Long Island Woman, March 2020
SWHR Communications Director Emily Ortman discusses overcoming bias against women in pain management and the need for more funding to research pain conditions that disproportionately affect women like migraine.
The Swaddle, January 25, 2020
An edited excerpt from the new book Pain and Prejudice by Gabrielle Jackson details women’s historical exclusion from research and the harmful results and mentions the role of SWHR in advocating for change.
Mashable, December 18, 2019
A report from the World Economic Forum finds that at the current rate of change, we’ll need to wait another hundred years before achieving global gender parity. To speed things, this article recommends supporting organizations like SWHR that are working to advance women’s interests.
The Guardian, November 13, 2019
Another published excerpt from Gabrielle Jackson’s book Pain and Prejudice mentioning how SWHR teamed up with some U.S. Congress members in order to draw attention to the discrepancies in medical research and the effect on women’s health.
FierceHealthcare, September 16, 2019
This article summarizing the dangers of gender bias in areas of medicine like cardiovascular disease, mental health, and pain conditions quotes SWHR CEO Dr. Amy M. Miller on how women’s pain is often initially dismissed by health care providers.
Oprah Magazine, September 10, 2019
SWHR CEO Dr. Amy M. Miller expresses frustration that not as much attention is given to treating women’s conditions like hot flashes due to menopause as is given to men’s conditions like erectile dysfunction.
New York Post, August 5, 2019
SWHR CEO Dr. Amy M. Miller and Board member Dr. Nieca Goldberg share their women’s health expertise in this article about how the medical field dismissed female health concerns for decades. Goldberg says she often sees women who have had their concerns dismissed by another doctor.
Washington Post, July 29, 2019
SWHR CEO Dr. Amy M. Miller comments on the dismissal and normalization of women’s pelvic pain for this article about disparities in care for chronic pain.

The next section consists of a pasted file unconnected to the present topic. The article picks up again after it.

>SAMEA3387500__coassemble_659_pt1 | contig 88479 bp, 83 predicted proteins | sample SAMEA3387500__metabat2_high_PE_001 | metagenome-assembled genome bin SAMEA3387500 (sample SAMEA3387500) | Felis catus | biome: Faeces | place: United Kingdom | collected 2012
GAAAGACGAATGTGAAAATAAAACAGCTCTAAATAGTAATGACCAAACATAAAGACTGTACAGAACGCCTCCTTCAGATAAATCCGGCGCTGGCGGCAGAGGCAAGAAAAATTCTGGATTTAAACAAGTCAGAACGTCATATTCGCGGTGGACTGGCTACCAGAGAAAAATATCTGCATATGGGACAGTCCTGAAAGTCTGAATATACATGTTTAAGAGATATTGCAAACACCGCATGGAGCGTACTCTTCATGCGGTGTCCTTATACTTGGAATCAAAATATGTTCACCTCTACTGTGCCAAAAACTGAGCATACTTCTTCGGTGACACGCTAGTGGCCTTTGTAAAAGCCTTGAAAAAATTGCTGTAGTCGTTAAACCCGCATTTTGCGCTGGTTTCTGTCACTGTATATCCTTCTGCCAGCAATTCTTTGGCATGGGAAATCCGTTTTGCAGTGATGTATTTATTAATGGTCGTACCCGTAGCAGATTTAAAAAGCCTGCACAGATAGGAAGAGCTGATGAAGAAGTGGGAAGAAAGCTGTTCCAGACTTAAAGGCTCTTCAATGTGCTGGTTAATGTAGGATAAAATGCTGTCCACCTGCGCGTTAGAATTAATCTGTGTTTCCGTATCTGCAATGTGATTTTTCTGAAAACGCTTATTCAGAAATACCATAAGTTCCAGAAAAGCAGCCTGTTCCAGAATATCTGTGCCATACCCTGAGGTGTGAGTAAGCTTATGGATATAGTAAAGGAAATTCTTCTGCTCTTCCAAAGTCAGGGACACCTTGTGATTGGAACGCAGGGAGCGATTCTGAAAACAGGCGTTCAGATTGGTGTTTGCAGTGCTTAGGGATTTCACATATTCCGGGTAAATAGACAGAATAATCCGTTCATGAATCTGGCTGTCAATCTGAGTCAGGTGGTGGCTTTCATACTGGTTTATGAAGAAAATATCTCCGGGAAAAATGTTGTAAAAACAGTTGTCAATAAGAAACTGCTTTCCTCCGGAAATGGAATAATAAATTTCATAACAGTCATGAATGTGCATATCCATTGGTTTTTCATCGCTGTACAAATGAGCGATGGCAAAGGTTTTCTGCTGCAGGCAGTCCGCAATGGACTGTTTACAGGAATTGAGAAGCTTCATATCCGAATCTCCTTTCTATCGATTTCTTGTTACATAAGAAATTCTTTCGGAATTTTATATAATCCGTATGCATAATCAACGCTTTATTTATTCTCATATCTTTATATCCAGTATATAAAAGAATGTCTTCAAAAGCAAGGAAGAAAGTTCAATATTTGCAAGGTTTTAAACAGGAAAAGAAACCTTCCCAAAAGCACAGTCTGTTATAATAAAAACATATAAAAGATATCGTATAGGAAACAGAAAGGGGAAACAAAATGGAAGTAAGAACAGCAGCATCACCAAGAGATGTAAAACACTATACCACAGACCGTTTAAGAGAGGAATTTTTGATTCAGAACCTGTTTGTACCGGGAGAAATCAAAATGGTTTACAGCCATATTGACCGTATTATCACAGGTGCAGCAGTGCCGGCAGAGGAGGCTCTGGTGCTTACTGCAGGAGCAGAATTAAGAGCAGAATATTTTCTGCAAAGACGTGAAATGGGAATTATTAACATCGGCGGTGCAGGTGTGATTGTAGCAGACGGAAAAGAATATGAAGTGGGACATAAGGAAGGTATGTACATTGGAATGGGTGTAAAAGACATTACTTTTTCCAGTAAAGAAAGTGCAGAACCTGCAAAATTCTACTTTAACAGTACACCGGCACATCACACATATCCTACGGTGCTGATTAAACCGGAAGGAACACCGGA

Prevention, July 23, 2019
Sometimes doctors may over-attribute symptoms in middle-age women as related to perimenopause, causing these women to wait longer for diagnoses and treatment of other health conditions. Part of the problem stems from the fact that “Female-only conditions like menopause have long been ignored by scientists,” SWHR’s CEO Dr. Amy M. Miller tells Prevention.
Pharmacy Today, July 2019
Progress has been made over the decades to include women in clinical trials and improve research on women, SWHR CEO Dr. Amy M. Miller explains in this article. Though, research on drug safety and efficacy has not been sufficient for pregnant and breastfeeding women. This article discusses how pharmacists can step in and provide much-needed care to women.
OneZero, May 16, 2019
Scientists have traditionally regarded men as the default patient. “This created a huge gap in knowledge about women’s health and the ways in which women’s biology and health needs differ from men’s,” SWHR CEO Dr. Amy M. Miller explains to OneZero, a new science and technology publication by Medium.
Consumer Reports, May 2, 2019
Doctors are more likely to dismiss pain symptoms based on patients’ race, gender, and age. For women with pelvic pain caused by conditions such as endometriosis and fibroids, they are commonly told their pain is just a normal part of being a woman, SWHR CEO Dr. Amy M. Miller explains.
Reservoir Communications Group, May 1, 2019
We’re in the golden age of biomedical progress, and yet women’s health still presents many mysteries to the scientific community, SWHR Board member Gretta Stone writes in a blog post.
DAME magazine, April 22, 2019
When it comes to the differences between men and women, “There’s a lot we don’t know,” SWHR’s Dr. Amy M. Miller says in this article exploring science’s failure to study women’s health. “We only started including women in research 15 or 20 years ago and that means a lot of generic drugs may not have been investigated in women. We don’t know if a drug isn’t as effective in a woman’s body as it is in a man’s.”
Globe and Mail, April 1, 2019
SWHR CEO Dr. Amy M. Miller explains that the knowledge gap around the effects of oral contraceptives is part of a broader historical lack of research into women’s health in general.
Inside Health Policy, March 28, 2019
SWHR CEO Amy M. Miller comments on the VALID Act, noting that its latest product of a years-long effort to draw up FDA regulations in the diagnostics space. She said much of the industry’s hesitation with the discussion draft comes from the relatively new concept of precertification.
Healthline, March 20, 2019
A new study shows women were diagnosed later than men in more than 700 diseases. “When we ask why are there these disparities, I think it’s because we’ve ignored women’s health for so long,” SWHR CEO Dr. Amy M. Miller told Healthline.
GenomeWeb, February 1, 2019
SWHR wrote to the Centers for Medicare & Medicaid Services requesting the agency change its decision to restrict coverage of next-generation sequencing-based testing for hereditary cancer risk. GenomeWeb cited SWHR’s letter expressing concerns that CMS’ guidance will deny women access to tests that could profoundly improve their health outcomes and survival rates.